As I understand it, the adoption process is not an easy one. It's not easy to start it, it's not easy to wait to get a word and it most definitely is not easy once it actually happens. There are thousands of kids who grow up in the system and never get to have a life-long home. There are thousands more who do and then eventually get back to the system - the horror stories I've read about are heartbreaking. But there are also thousands who do get to live a good life and are loved by their families... Luckily there are Peters and Anthonys all around the world who can vouch for the need of growing up full of love and care.


All of this happens here in Portugal too, even though I feel like no one talks about it... The adoption process is so long and tiring, that I can't help but wonder if we're not doing something wrong. I understand that choosing a home for the children is a HUGE responsibility, but looking at the numbers and doing some research on all that goes around adoption (maternity/paternity leave is basically up to your employers, for example), it just leaves me feeling like there's a whole bunch of things that are in the way of making the whole process go smoother and better for both the kids and the parents involved! I'm not an expert on the subject though, I can only speak of what I've found.


Peter's story starts on a very heartbreaking note. To have the strength and willpower to turn his life around, to allow people to help him, and now pass it all along to so many kids who need that positive impact is just... Well... The work of a real-life hero. And have I mentioned that he's the nicest person I've ever met? He's been so patient and kind to me throughout this tribute, that if no one starts building up a statue in his honour, I might have to do so myself!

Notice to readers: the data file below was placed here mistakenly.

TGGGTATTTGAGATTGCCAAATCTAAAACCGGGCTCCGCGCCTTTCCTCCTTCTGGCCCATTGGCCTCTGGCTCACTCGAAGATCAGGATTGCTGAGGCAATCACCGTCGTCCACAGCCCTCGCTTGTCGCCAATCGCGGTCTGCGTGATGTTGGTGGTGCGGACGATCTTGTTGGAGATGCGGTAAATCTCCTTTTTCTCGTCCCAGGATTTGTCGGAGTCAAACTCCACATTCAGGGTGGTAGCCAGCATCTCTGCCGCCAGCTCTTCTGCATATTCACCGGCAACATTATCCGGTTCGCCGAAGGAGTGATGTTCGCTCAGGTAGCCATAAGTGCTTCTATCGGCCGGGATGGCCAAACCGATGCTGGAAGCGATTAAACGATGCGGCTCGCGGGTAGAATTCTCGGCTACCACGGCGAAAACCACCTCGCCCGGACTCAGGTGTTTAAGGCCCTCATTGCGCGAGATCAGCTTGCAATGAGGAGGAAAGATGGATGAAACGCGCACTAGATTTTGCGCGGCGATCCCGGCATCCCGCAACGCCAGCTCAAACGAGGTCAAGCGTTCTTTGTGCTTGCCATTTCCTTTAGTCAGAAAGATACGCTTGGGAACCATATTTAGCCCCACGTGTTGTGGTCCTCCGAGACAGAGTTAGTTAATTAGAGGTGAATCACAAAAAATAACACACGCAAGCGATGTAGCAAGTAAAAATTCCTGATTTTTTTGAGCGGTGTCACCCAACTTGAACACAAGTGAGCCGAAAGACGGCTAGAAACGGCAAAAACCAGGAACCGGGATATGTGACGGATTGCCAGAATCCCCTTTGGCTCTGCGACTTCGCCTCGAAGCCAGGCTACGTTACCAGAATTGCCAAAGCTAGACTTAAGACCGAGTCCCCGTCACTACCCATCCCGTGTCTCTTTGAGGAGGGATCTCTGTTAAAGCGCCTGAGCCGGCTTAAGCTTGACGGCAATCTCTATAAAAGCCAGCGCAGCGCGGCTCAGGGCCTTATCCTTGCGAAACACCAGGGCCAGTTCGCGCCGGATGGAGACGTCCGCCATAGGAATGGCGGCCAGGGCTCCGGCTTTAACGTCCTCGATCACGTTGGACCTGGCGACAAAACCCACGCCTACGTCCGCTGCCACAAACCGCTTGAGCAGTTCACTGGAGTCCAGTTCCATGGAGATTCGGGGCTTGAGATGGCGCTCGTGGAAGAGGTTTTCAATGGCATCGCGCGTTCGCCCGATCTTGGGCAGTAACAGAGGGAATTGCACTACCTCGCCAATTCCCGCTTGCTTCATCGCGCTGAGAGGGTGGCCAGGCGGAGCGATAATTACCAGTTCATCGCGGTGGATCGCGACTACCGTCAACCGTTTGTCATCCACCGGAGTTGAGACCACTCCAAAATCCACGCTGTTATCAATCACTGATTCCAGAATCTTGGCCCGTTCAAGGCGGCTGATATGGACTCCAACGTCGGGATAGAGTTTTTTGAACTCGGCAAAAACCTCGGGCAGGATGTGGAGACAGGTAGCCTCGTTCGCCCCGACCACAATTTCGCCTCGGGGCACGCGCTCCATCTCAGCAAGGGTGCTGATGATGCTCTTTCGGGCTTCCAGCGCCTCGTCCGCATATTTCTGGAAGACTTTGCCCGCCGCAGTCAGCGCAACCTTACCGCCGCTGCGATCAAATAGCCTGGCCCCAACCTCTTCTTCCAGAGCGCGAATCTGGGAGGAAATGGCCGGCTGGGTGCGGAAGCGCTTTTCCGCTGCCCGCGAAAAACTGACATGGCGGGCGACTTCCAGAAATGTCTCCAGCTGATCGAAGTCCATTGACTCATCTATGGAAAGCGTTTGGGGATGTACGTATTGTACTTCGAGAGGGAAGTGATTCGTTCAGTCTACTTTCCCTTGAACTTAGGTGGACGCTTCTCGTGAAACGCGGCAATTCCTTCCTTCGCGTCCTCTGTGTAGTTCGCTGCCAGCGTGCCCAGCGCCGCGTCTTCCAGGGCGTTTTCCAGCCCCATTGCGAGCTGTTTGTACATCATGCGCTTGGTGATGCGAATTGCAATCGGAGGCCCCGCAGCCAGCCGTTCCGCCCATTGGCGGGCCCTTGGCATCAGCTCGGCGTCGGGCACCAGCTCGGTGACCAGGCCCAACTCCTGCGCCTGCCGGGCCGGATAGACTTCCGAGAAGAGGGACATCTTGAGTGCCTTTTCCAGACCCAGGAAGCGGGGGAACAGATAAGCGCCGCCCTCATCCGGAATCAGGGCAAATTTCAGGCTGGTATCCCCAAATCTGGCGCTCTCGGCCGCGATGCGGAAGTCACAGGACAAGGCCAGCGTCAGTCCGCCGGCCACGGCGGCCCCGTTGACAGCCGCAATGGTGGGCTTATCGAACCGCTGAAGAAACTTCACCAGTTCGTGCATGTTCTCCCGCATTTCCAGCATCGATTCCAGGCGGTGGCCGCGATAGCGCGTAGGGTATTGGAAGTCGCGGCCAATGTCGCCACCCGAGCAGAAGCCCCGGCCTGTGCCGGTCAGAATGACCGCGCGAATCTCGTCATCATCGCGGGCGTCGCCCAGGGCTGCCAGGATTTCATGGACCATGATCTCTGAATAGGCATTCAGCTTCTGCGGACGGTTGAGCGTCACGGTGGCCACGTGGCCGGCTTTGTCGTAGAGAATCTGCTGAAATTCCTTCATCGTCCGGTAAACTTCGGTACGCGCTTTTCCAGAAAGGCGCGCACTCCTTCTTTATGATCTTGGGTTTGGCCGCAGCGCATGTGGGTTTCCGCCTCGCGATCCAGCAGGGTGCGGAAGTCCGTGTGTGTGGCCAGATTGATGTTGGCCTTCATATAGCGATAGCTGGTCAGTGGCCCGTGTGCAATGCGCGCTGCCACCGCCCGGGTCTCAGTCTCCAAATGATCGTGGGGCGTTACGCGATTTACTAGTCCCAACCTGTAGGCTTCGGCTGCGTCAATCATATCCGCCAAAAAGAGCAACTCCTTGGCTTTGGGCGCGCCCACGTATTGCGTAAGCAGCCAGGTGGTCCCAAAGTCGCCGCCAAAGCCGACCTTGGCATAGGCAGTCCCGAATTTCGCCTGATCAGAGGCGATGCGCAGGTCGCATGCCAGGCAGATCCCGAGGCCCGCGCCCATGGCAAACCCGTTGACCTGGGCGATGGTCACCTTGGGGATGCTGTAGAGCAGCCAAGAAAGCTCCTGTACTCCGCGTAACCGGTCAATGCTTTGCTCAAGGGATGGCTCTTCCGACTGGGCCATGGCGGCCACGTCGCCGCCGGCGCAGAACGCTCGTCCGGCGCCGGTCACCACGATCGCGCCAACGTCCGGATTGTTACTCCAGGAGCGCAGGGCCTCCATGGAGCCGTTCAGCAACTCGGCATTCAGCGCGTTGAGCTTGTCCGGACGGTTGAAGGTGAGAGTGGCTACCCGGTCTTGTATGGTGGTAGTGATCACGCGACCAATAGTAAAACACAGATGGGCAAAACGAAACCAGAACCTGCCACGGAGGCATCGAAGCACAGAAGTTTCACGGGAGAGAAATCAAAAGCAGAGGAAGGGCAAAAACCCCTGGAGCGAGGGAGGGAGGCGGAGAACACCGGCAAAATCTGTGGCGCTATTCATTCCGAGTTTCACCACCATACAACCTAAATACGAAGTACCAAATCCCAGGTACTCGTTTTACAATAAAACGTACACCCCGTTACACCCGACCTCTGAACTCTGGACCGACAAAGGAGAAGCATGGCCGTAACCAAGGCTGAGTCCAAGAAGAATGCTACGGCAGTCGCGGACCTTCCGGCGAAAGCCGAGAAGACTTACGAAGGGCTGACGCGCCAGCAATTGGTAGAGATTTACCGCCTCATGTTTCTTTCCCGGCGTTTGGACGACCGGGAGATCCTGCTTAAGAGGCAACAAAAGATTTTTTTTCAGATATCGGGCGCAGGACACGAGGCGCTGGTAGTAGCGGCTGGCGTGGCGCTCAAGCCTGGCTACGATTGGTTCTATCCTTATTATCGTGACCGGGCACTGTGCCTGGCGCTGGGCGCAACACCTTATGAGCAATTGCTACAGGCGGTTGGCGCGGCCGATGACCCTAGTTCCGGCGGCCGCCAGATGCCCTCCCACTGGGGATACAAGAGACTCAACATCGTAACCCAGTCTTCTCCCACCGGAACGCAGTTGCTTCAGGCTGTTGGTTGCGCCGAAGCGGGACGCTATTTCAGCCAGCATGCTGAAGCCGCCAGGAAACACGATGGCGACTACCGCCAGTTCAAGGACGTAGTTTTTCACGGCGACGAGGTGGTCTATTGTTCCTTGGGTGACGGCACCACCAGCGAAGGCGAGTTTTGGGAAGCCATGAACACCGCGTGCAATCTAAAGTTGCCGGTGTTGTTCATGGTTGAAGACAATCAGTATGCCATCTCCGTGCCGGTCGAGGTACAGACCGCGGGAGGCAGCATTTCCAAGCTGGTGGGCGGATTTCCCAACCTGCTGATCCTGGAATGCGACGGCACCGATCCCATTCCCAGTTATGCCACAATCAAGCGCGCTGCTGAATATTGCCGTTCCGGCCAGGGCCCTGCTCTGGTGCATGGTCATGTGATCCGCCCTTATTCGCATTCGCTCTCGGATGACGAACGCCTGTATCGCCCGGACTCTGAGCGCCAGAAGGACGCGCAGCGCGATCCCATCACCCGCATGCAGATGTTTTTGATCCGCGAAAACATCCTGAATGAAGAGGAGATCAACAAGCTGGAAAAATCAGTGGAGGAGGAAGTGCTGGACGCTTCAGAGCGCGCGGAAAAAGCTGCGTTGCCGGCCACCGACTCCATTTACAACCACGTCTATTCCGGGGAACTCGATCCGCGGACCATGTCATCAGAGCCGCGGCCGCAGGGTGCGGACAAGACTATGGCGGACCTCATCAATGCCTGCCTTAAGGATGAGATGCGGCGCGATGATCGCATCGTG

I hope you enjoyed reading about Peter, and that Bazy reminds you that you are seen and not alone. And that there's always time to turn things around - or at least try.


I leave you with an invitation to check out Now I Am Known, and get a Plushie while you're at it. For every toy you get, another one is donated to a child in need, and I just found this out but every Plushie has a number on them that matches one on the Plushie that is donated because of your purchase. How adorable and meaningful is that? This man's heart is too good for this world. Check the links below :)


See you soon, heroes!






Useful links:

— Now I Am Known: https://nowiamknown.com/

— Peter's Instagram: https://www.instagram.com/fosterdadflipper/

— Peter's YouTube channel: https://www.youtube.com/channel/UC7nyDaM9EbB15AMlOkKQyHw

— "Single dad adopts 11-year-old boy from foster care after biological, adoptive family abandon him": https://www.lovewhatmatters.com/at-11-abandoned-foster-care-adoption-forever-family/

— "'I'm A Black Father With White Kids. I've Been Accused Of Kidnapping Them'": https://www.newsweek.com/im-black-father-white-kids-accused-kidnapping-them-1536198

— "Peter and Newly Adopted Son Have Just Taken in A Foster Teen And Now They’re Sharing Affirmations For All Races": https://www.goodnewsnetwork.org/peter-and-anthony-take-in-foster-teen/

— Mutabazi – An Adoption Story of Love and Family: https://www.wolverinehs.org/blog/mutabazi-an-adoption-story-of-love-and-family/

— Adoption report, Portugal, Year 2019: https://www.seg-social.pt/documents/10152/17409142/Relatorio_adocao_2019/9b0c54b9-f97e-4117-9cb5-c7031ecdb99b

— "'It'll be good, but very hard'. Three ideas to have in mind when considering adoption": https://rr.sapo.pt/2018/08/09/vida/vai-ser-bom-mas-muito-dificil-tres-ideias-a-reter-para-quem-quer-adotar/especial/121056/

— How to adopt (Portugal): https://www.seg-social.pt/como-adotar